Personality

Do Parts of How You Are Bother You or Others?

3 approaches to sanding down the sharp edges of your personality.

Posted Jun 24, 2015

CC0 Public Domain / FAQ
Source: CC0 Public Domain / FAQ

Personality is a psychological construct consisting of a set of attributes or traits that make a person uniquely who they are. Our personality impacts our thoughts, emotions, motivations, attitudes, and actions. As described in the DSM, personality traits are consistent and lasting patterns of perceiving and relating to oneself and one’s environment that are displayed in a wide range of social and personal contexts. Personality traits can be thought of as relatively stable characteristics that sway individuals to behave in certain ways.

Everyone has a variety of personality traits: some are adaptive and health promoting and others are problematic and self-defeating. Because they are so much a part of who we are, the unhelpful parts of our personality are often relatively invisible to us. But, even when we recognize their self-defeating nature and want to conduct ourselves differently, they can be frustratingly impervious to change. Interestingly, this in an area where twelve-step recovery, Buddhism, and Western psychotherapy converge to offer assistance. Each of these approaches provides pathways for positive change—using different language but surprisingly similar techniques.

In Step Six of the Twelve Steps, the primary task is to identify the specific aspects of one’s personality that get in the way of learning, growing, and healing. This step focuses on developing conscious awareness of—in the parlance of twelve-step recovery—the “defects of character” that pose internal obstacles to the kind of person we want to be, and the kind of life we want to live. Step Six fits together hand-in-glove with Step Seven, which is about drawing on a burgeoning sense of spirituality as a resource to help alleviate such character defects (also known as “shortcomings”).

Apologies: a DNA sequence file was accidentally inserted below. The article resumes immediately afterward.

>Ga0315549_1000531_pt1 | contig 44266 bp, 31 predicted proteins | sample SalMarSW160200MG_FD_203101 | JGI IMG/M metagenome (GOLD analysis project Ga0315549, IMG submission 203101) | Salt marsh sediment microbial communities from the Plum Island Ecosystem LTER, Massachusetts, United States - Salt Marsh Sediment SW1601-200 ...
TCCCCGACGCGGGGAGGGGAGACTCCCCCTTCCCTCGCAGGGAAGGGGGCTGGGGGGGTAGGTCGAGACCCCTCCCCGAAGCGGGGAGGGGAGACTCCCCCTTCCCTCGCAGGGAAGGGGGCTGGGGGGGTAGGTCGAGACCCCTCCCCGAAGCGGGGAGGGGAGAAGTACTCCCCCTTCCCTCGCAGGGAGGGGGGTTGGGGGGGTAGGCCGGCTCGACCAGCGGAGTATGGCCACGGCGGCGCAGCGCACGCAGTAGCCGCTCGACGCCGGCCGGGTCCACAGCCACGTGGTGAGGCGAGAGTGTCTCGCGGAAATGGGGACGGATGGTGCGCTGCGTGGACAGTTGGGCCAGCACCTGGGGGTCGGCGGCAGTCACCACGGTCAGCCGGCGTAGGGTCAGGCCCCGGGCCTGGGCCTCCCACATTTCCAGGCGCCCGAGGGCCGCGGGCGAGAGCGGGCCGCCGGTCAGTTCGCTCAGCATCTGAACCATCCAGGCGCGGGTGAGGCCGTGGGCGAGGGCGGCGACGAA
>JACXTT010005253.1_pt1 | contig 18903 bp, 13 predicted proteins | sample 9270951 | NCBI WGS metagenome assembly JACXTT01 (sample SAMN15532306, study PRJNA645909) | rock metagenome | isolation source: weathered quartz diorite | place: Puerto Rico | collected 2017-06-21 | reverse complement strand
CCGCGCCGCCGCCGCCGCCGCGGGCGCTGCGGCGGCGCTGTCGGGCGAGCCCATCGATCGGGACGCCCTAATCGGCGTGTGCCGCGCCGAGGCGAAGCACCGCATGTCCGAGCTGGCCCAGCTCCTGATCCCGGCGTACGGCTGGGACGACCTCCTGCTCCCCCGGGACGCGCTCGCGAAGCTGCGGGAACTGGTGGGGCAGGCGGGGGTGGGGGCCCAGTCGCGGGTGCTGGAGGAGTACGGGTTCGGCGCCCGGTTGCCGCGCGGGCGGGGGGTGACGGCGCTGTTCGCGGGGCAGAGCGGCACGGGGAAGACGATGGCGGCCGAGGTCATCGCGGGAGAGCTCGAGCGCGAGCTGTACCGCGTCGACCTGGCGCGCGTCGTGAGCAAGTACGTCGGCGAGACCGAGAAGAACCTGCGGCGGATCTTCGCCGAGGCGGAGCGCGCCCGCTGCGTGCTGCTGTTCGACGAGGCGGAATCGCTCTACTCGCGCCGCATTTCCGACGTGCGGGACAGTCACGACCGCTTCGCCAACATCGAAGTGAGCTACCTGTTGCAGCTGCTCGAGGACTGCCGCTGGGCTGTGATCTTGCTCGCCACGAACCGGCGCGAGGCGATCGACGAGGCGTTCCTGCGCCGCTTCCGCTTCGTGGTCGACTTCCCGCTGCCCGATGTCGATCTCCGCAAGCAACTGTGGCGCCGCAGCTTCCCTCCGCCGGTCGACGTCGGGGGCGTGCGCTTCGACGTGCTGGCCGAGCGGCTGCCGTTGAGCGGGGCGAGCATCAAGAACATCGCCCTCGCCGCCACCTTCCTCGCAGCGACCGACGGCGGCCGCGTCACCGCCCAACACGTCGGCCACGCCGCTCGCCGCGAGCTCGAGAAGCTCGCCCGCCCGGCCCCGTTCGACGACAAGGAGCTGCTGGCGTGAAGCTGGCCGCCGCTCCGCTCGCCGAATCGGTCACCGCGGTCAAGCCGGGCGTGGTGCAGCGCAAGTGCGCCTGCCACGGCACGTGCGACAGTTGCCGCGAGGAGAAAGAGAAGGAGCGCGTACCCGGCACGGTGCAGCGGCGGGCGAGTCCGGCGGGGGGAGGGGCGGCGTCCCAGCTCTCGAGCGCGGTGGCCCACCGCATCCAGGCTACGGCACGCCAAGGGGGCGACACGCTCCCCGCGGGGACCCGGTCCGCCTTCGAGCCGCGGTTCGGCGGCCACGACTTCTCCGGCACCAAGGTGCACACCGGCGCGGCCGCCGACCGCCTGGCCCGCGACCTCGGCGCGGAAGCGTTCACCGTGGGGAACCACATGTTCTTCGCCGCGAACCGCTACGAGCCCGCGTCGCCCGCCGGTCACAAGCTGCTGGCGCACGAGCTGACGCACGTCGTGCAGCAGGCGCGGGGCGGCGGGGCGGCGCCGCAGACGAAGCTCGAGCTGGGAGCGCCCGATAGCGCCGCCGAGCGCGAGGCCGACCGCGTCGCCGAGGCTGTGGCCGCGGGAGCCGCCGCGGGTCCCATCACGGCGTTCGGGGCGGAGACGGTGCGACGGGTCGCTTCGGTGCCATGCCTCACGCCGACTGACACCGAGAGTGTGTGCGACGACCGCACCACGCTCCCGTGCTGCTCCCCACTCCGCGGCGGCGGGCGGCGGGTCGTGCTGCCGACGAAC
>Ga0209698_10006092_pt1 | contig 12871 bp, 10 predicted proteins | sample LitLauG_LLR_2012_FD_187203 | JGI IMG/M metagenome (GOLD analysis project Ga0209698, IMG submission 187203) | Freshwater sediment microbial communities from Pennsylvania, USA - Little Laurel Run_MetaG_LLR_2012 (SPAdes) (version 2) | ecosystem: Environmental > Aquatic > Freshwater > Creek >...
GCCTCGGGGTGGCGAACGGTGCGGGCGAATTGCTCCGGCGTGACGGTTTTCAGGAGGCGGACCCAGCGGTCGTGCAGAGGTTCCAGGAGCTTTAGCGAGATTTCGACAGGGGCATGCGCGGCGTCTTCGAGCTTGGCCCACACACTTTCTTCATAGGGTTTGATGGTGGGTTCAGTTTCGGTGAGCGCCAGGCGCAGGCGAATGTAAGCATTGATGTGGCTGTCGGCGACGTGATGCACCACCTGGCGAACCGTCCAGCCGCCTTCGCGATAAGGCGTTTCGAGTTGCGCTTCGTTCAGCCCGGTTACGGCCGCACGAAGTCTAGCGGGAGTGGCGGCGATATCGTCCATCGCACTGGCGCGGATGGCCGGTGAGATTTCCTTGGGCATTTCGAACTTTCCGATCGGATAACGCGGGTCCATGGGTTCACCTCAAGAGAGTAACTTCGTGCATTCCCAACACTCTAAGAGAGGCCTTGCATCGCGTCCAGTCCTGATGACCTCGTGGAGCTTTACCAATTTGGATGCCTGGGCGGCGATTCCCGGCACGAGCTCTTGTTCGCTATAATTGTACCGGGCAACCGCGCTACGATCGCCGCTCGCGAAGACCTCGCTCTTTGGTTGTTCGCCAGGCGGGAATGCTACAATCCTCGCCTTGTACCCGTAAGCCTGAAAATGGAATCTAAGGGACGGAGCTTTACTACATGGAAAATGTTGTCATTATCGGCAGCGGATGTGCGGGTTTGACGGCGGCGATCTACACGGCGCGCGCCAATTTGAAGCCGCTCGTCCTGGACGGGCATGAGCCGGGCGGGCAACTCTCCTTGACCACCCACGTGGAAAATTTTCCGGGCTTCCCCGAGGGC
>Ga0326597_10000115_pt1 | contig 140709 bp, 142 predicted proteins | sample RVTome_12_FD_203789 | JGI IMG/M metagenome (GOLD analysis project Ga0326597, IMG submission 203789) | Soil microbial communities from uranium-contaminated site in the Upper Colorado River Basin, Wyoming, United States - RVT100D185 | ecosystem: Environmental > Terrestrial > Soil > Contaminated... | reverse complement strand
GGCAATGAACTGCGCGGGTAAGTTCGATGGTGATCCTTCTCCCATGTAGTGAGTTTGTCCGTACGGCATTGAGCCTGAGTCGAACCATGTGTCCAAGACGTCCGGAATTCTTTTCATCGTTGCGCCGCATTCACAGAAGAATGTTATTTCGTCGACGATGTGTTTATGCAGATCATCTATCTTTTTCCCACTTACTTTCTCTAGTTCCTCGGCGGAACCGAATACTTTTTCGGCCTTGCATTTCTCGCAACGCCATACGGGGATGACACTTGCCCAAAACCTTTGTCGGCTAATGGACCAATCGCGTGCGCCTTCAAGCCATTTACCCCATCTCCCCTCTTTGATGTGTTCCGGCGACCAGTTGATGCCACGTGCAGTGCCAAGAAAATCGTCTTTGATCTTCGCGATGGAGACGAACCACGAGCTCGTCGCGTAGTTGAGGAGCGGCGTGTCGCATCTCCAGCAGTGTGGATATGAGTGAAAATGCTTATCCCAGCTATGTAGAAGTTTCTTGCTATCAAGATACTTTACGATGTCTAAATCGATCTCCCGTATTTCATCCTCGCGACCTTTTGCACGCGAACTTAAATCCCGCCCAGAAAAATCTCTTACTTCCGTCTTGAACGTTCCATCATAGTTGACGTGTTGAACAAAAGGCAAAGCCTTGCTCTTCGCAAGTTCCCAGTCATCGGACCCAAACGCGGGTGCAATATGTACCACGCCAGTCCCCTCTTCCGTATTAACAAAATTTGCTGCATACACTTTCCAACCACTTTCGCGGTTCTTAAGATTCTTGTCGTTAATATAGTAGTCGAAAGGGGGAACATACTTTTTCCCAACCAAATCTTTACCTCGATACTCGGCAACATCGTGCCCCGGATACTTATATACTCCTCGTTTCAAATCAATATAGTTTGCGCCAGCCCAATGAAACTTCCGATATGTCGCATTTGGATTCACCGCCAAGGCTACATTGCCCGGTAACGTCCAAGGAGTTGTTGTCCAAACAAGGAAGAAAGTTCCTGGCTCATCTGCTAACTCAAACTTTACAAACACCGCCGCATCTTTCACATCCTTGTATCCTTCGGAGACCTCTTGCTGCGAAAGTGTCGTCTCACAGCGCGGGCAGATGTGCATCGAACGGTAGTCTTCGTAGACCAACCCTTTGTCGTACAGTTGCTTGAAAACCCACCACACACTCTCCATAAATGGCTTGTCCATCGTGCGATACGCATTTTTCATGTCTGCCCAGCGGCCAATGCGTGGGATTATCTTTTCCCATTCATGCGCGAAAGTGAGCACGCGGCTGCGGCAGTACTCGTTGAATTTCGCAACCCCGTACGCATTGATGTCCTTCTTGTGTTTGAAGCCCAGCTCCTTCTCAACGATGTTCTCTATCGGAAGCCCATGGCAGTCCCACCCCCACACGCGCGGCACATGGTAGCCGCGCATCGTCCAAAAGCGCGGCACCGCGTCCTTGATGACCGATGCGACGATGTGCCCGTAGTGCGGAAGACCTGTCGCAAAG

As ominous and malignant as the term may sound, character defects are merely personality traits that create problems in coping with life as it is. It may be more helpful to view them as character or personality challenges.

We are really talking about basic human qualities—ways of relating to oneself, to others, and to the world—that have become exaggerated and distorted, creating suffering for the individual and those around him or her. Personality challenges exist on a continuum for everyone—whether they struggle with addiction or chronic pain, or any other serious condition or not—from very little of a prickly personality trait to a truckload of it. Even people who are models of mental health and emotional well-being can display some degree of impatience, intolerance, being judgmental, insecurity, resentment, defensiveness, disproportionate frustration or anger, self-centeredness, etc. from time to time.